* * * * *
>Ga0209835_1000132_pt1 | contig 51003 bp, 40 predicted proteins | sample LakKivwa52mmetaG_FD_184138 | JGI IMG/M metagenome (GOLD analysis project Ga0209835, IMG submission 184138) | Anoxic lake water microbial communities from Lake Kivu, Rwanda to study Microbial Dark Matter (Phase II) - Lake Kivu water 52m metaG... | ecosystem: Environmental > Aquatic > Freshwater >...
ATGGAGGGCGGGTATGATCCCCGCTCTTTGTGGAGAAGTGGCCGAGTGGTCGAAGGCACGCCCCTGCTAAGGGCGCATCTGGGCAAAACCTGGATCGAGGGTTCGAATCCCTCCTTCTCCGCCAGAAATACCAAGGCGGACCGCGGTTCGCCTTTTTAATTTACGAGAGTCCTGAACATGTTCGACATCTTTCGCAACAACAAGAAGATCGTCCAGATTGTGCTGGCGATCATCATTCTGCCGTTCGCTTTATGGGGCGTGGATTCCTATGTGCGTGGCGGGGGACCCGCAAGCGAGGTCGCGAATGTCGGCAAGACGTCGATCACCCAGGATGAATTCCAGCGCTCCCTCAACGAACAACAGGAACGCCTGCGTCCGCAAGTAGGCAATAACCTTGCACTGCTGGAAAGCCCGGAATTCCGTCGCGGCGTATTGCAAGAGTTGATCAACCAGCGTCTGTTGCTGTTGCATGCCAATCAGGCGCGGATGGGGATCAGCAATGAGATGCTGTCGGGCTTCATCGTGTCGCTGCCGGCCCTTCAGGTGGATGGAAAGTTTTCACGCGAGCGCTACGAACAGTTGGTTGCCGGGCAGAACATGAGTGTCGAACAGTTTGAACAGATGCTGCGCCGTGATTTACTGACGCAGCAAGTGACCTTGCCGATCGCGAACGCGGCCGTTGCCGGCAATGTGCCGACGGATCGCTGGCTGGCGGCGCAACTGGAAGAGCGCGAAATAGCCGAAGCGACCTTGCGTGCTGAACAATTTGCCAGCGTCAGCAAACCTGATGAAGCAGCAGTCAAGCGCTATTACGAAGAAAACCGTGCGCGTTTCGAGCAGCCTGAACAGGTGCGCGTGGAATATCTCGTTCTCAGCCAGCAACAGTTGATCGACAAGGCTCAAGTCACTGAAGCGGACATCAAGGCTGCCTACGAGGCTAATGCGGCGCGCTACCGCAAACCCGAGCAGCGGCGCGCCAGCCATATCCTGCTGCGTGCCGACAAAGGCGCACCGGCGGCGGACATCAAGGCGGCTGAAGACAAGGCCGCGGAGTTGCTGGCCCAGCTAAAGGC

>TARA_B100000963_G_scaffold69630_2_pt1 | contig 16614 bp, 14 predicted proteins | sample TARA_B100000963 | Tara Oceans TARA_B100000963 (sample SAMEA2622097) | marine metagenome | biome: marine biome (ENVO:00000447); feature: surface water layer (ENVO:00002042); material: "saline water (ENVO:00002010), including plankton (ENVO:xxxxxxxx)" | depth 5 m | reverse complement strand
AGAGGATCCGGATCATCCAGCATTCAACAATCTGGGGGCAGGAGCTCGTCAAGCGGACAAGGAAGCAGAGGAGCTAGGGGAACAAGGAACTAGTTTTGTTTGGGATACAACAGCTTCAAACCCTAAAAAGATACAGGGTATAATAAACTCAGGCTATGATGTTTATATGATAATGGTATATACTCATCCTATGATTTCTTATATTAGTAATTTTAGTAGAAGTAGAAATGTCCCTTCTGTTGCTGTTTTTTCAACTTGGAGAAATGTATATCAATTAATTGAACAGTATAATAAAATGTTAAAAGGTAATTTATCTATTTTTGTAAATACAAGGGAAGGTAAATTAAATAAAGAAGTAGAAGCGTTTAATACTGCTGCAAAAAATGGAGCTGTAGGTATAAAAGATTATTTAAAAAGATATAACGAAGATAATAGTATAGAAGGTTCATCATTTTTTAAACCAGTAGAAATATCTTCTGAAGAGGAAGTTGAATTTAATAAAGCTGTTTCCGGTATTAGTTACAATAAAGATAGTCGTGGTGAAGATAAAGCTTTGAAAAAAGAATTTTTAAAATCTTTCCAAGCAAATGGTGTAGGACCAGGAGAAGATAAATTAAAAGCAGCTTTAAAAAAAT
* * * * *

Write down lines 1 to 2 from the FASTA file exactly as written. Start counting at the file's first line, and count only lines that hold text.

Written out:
>Ga0209835_1000132_pt1 | contig 51003 bp, 40 predicted proteins | sample LakKivwa52mmetaG_FD_184138 | JGI IMG/M metagenome (GOLD analysis project Ga0209835, IMG submission 184138) | Anoxic lake water microbial communities from Lake Kivu, Rwanda to study Microbial Dark Matter (Phase II) - Lake Kivu water 52m metaG... | ecosystem: Environmental > Aquatic > Freshwater >...
ATGGAGGGCGGGTATGATCCCCGCTCTTTGTGGAGAAGTGGCCGAGTGGTCGAAGGCACGCCCCTGCTAAGGGCGCATCTGGGCAAAACCTGGATCGAGGGTTCGAATCCCTCCTTCTCCGCCAGAAATACCAAGGCGGACCGCGGTTCGCCTTTTTAATTTACGAGAGTCCTGAACATGTTCGACATCTTTCGCAACAACAAGAAGATCGTCCAGATTGTGCTGGCGATCATCATTCTGCCGTTCGCTTTATGGGGCGTGGATTCCTATGTGCGTGGCGGGGGACCCGCAAGCGAGGTCGCGAATGTCGGCAAGACGTCGATCACCCAGGATGAATTCCAGCGCTCCCTCAACGAACAACAGGAACGCCTGCGTCCGCAAGTAGGCAATAACCTTGCACTGCTGGAAAGCCCGGAATTCCGTCGCGGCGTATTGCAAGAGTTGATCAACCAGCGTCTGTTGCTGTTGCATGCCAATCAGGCGCGGATGGGGATCAGCAATGAGATGCTGTCGGGCTTCATCGTGTCGCTGCCGGCCCTTCAGGTGGATGGAAAGTTTTCACGCGAGCGCTACGAACAGTTGGTTGCCGGGCAGAACATGAGTGTCGAACAGTTTGAACAGATGCTGCGCCGTGATTTACTGACGCAGCAAGTGACCTTGCCGATCGCGAACGCGGCCGTTGCCGGCAATGTGCCGACGGATCGCTGGCTGGCGGCGCAACTGGAAGAGCGCGAAATAGCCGAAGCGACCTTGCGTGCTGAACAATTTGCCAGCGTCAGCAAACCTGATGAAGCAGCAGTCAAGCGCTATTACGAAGAAAACCGTGCGCGTTTCGAGCAGCCTGAACAGGTGCGCGTGGAATATCTCGTTCTCAGCCAGCAACAGTTGATCGACAAGGCTCAAGTCACTGAAGCGGACATCAAGGCTGCCTACGAGGCTAATGCGGCGCGCTACCGCAAACCCGAGCAGCGGCGCGCCAGCCATATCCTGCTGCGTGCCGACAAAGGCGCACCGGCGGCGGACATCAAGGCGGCTGAAGACAAGGCCGCGGAGTTGCTGGCCCAGCTAAAGGC